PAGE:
Exposure: 3 sec @ f/22, ISO 400, 9:34pm






A tighter shot of the action with crazy explosions going everywhere!
Nikon D700, Nikkor 80-200mm f/2.8D AF-S @ 105mm with skylight filter
Exposure: 5 sec @ f/22, ISO 400, 9:43pm





Anyone who was there knows it was hot that night, and the show was even hotter... one of the best co-ordinated and sychronized I have ever seen! Only the New Years's Eve show in Sydney Australia tops this one.

Cheers,
Frederic in Montréal

Nothing ventured... nothing gained!
http://www.RemarkableImages.ca

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voyageurfred Silver Member Nikonian since 20th Jun 2007Fri 16-Jul-10 04:07 PM
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#41. "Fireworks image processing - my techniques"
In response to Reply # 40
Fri 16-Jul-10 04:55 PM by voyageurfred

Montreal, CA
          

For your interest, here are my tips and techniques for processing fireworks images.

I've been using Photoshop for about 8 years now, starting with version 5.0 LE, and currently use Version 10 - CS3. I have the CS4 update, which will get loaded soon.

After shooting digital for nearly four years, and after much experimentation, I have found - at least for myself, the following steps produce the best results, especially if the images are a bit "hot" or overexposed.

If you have images that are great compositions but look washed out or a little blown out, perhaps try these steps... you might be surprised at what you will recover!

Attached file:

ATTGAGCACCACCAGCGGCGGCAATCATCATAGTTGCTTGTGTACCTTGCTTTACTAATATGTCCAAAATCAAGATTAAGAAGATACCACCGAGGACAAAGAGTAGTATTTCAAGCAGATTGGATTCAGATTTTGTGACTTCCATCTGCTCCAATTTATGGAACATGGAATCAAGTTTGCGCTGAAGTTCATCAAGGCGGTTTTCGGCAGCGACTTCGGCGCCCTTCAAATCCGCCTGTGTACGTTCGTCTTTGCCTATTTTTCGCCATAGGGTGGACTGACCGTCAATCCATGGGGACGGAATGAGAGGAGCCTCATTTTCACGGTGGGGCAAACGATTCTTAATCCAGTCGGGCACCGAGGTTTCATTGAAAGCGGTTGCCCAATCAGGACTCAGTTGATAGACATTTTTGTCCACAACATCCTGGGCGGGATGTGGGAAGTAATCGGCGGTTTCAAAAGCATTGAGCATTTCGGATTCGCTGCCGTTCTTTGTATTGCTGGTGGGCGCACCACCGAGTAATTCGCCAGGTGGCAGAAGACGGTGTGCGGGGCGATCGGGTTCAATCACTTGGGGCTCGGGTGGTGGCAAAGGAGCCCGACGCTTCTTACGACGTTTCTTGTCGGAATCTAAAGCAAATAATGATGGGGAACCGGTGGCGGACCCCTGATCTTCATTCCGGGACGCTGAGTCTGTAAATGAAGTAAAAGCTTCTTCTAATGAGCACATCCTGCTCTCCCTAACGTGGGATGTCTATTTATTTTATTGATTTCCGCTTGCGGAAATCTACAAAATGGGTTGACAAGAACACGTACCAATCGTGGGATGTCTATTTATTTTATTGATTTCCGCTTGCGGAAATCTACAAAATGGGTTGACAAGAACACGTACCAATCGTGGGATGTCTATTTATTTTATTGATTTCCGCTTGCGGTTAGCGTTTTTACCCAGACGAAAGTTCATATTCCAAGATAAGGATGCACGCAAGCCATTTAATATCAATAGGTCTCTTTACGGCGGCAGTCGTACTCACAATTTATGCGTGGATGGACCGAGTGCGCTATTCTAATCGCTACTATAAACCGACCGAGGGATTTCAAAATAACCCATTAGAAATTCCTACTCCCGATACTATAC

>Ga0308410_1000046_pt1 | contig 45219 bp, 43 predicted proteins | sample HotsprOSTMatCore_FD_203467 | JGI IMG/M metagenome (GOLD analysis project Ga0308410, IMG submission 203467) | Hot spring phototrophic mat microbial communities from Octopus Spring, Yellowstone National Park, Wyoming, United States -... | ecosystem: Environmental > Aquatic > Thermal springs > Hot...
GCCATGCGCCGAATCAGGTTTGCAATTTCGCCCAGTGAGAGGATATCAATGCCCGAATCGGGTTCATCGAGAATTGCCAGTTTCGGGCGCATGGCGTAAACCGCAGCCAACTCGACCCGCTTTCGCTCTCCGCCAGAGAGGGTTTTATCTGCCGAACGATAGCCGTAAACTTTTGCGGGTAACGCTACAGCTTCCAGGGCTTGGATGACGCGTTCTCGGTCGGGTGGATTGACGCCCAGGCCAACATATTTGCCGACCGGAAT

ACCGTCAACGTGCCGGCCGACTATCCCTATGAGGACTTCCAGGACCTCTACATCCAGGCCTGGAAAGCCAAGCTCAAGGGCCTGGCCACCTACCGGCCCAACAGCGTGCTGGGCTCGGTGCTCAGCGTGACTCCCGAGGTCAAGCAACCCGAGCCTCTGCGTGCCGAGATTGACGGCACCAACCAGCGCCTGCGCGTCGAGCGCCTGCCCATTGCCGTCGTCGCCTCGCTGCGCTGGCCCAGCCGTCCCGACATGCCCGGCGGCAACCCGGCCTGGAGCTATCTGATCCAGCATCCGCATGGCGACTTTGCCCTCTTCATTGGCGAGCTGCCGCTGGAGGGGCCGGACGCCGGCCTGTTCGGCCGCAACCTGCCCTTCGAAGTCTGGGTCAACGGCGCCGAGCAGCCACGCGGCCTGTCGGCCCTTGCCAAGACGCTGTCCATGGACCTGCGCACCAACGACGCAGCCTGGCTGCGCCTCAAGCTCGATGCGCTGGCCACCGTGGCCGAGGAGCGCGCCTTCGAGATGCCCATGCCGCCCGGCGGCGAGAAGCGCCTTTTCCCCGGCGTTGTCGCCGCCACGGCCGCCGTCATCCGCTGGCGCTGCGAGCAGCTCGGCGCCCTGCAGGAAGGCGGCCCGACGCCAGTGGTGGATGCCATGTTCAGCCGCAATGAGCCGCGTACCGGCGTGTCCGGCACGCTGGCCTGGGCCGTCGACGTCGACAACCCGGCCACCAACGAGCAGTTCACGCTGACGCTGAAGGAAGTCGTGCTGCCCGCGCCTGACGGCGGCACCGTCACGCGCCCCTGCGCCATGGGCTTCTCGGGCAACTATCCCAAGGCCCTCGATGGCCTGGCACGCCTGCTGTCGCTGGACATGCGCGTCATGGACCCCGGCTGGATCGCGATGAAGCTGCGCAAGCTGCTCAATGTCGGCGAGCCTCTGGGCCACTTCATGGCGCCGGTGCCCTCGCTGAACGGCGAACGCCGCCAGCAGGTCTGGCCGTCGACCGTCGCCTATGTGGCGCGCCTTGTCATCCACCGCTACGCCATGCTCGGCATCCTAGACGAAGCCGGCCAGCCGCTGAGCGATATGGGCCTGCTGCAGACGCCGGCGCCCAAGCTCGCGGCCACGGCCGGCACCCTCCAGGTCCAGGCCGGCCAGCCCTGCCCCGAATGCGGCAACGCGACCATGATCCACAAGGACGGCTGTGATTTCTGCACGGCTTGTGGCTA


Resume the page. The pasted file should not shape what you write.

OK, the first thing I do is select the image of interest. Let's use that green one with all those crazy explosions going off! I opened the NEF RAW file directly in Adobe Camera Raw (ACR), and this is what it looked like (Note: The images below are all screen shots from my MacPro):


Image 1 - Import image to ACR



If you have used ACR, then you know that those bright red areas in the image above are indicating its clipping or overexposed. Its also indicated in the histogram in the top right where it's "climbing the wall" on the right side. So first thing to do is correct for the too hot image.


Image 2 - AFTER RAW adjustments in ACR



Step 1 - Once you see images like the first one above, and after considerable practice, the first thing I will do is bring the Exposure down, by moving the slider to the left, just enough to make it less bright to my eye, though not too dark that I loose the detail in the buildings.

Step 2 - Next I used the Recovery slider and moved it about half way. Anymore then that and it starts to alter the histogram too much for my liking, and the latter part of the slider has almost no effect

Step 3 - The image is still to bright for my taste, so I moved the Brightness slider from the default setting of +50 to 0

Step 4 - I moved the Fill light to the right to bring light back to the shadow areas, especially the buildings - just enough to make out the building outlines, not too much that you start to see the yellow haze from the street lights, or even worse... background noise! (Note: with a D700 and this exposure at ISO 400 - its not a problem)


Image 3 - RAW Panel adjustment changes closeup




Here is a closeup of the RAW panel with the changes I made. Note the Histogram is looking better too. However there are still spots that are clipping, with loss of detail, as indicated by the red triangle, and if you look at the Empire State tower and the building to its left, by the red splotches indicating there are still hot areas.

On to my final adjustment. For this I click on the Tone icon


Image 4 - Tone adjustment changes closeup




(A note to Photoshop Elements 7 and 8 users - this feature is NOT available to you)

I haven't seen the Tone tool discussed much in the various books I have purchased to date (this includes Scott Kelby's superb "Adobe Photoshop CS3 book for Digital Photographers" - I actually found this by just playing with it one day, to discover its attributes.